Mental Health is Not Fashion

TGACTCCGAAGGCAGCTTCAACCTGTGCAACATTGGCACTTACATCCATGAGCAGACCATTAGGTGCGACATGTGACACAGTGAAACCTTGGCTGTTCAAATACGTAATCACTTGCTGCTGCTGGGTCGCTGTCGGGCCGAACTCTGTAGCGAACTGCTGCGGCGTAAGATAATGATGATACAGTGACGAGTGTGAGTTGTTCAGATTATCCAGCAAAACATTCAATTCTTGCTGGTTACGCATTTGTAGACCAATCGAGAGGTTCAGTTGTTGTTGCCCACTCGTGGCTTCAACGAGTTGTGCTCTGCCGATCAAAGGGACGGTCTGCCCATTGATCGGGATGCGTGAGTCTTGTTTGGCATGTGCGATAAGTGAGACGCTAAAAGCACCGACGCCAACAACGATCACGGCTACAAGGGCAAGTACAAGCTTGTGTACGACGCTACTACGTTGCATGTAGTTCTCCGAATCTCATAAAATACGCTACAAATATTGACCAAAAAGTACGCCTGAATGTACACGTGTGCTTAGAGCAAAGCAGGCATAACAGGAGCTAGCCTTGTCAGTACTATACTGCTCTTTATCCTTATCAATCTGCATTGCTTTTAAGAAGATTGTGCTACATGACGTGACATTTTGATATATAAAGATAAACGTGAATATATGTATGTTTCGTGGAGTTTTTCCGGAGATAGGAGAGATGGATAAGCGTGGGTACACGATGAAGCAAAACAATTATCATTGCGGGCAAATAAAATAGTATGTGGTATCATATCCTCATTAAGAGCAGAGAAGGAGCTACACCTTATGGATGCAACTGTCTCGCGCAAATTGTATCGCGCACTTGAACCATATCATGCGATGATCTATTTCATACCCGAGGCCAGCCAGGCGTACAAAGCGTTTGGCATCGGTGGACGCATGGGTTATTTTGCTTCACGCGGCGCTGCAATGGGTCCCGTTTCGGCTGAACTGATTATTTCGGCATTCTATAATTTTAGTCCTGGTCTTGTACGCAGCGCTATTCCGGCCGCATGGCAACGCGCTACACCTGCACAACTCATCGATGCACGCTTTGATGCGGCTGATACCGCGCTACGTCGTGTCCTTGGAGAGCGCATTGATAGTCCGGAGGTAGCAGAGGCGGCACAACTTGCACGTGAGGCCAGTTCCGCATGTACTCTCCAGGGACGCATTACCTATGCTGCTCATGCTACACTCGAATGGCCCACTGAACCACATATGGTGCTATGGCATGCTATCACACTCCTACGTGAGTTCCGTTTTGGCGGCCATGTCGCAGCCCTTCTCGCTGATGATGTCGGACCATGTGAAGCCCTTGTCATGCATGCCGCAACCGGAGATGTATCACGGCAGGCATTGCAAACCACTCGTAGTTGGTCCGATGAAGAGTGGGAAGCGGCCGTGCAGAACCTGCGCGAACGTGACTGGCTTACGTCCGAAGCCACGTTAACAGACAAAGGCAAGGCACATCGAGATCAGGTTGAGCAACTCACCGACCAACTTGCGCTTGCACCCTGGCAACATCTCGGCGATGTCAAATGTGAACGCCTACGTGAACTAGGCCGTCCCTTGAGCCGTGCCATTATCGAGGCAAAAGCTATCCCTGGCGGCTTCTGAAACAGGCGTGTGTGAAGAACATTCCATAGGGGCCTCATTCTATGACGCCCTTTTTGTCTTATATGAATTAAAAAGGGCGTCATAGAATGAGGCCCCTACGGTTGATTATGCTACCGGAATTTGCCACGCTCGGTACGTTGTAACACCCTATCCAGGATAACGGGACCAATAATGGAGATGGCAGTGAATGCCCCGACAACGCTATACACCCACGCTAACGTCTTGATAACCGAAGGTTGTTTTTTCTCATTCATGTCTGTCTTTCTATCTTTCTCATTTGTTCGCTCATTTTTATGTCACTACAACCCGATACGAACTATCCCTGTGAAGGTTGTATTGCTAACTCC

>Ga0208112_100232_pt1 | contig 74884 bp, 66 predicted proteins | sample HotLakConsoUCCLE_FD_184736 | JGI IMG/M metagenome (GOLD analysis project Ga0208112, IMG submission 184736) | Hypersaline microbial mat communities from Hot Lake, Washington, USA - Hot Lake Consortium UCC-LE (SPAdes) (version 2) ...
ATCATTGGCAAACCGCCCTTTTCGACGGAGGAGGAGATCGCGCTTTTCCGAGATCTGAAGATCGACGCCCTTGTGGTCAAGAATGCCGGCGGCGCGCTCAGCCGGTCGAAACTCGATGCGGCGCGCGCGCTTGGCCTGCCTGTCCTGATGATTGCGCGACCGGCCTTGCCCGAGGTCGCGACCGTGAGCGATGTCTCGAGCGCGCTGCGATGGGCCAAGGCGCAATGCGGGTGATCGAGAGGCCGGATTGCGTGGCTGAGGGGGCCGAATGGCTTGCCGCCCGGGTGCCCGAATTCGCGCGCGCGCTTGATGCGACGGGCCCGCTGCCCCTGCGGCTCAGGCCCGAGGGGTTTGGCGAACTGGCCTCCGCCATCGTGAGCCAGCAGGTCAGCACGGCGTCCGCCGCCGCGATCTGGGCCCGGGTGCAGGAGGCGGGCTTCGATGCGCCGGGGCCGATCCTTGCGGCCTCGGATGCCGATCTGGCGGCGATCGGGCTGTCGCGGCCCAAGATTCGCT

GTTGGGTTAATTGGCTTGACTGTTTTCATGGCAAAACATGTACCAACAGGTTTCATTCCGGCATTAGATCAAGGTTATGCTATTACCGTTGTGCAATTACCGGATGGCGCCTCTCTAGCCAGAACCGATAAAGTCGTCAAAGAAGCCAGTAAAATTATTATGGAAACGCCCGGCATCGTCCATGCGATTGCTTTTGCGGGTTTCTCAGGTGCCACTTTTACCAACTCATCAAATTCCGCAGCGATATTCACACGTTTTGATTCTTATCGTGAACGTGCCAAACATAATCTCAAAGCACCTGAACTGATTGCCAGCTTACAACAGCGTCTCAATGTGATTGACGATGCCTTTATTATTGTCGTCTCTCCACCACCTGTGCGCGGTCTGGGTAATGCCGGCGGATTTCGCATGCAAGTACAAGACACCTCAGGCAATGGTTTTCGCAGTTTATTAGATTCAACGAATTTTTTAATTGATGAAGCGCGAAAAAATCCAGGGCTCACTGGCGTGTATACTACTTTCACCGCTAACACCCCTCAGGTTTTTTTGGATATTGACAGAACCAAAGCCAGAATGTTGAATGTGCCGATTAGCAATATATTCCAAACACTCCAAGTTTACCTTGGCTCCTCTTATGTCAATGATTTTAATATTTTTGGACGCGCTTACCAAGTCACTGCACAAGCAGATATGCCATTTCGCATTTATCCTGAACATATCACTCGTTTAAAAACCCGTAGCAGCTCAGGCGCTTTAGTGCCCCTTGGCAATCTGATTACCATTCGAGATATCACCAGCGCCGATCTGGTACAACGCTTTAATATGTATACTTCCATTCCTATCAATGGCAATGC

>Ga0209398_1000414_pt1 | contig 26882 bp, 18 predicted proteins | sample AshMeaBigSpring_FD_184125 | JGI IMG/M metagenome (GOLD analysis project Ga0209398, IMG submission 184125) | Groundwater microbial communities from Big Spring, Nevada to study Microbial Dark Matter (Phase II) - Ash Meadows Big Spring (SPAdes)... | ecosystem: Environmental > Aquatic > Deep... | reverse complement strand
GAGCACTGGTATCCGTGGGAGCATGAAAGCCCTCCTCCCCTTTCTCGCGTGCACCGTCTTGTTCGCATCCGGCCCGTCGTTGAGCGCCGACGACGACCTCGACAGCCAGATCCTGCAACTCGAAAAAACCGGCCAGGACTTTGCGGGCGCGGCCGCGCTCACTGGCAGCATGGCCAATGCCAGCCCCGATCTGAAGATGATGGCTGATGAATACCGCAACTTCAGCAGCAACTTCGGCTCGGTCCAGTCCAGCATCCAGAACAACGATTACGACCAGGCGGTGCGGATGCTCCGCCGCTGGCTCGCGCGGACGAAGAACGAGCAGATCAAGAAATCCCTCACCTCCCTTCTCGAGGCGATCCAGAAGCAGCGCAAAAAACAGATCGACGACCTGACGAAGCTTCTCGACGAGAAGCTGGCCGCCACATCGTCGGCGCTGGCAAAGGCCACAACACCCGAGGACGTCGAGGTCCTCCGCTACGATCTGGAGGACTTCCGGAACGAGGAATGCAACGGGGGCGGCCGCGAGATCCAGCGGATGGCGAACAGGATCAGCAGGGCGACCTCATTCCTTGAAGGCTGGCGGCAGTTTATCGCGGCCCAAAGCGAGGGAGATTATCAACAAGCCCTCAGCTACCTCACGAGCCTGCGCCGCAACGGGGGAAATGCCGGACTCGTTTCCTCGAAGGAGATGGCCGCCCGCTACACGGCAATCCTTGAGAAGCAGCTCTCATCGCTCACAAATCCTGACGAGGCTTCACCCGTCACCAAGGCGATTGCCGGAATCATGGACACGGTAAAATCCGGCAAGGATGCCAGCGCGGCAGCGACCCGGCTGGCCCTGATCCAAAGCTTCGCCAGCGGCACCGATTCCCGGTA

“MENTAL HEALTH IS NOT FASHION” read a model’s hands at a Gucci show during Milan Fashion Week in late September.  The model, Ayesha Tan-Jones, who is non-binary and goes by they/them pronouns, was inspired to peacefully protest the straitjacket styled jumpsuits the runway show featured because of their own experiences with mental illness. They explained their decision to protest after through Instagram posts: “As an artist and model who has experienced my own struggles with mental health...it is hurtful and insensitive for a major fashion house such as Gucci to use this imagery as a concept for a fleeting fashion moment.” Tan-Jones also encouraged her followers on Instagram to donate money to mental health organizations and gave advice on how to support those suffering with mental illness.  Gucci gave a statement to HuffPost UK and defended the straitjacket style of the jumpsuits. The spokesperson said the show was meant to display “how society today can have the ability to confine individuality and how Gucci can be the antidote. It was a journey from conformity to freedom and creativity.”  Tan-Jones’ protest is just one of many Gucci has faced recently. The brand was convinced to remove a sweater from shelves in early 2019 because of backlash saying it resembled imagery of blackface, according to NPR. They later apologized for the incident. In May 2019, Gucci started selling nearly $800 Sikh turbans at Nordstrom, according to NBC News, and faced criticism that the brand was profiting off of cultural appropriation.  Gucci’s controversial fashion decisions is sure to continue to stir up contentions in 2020.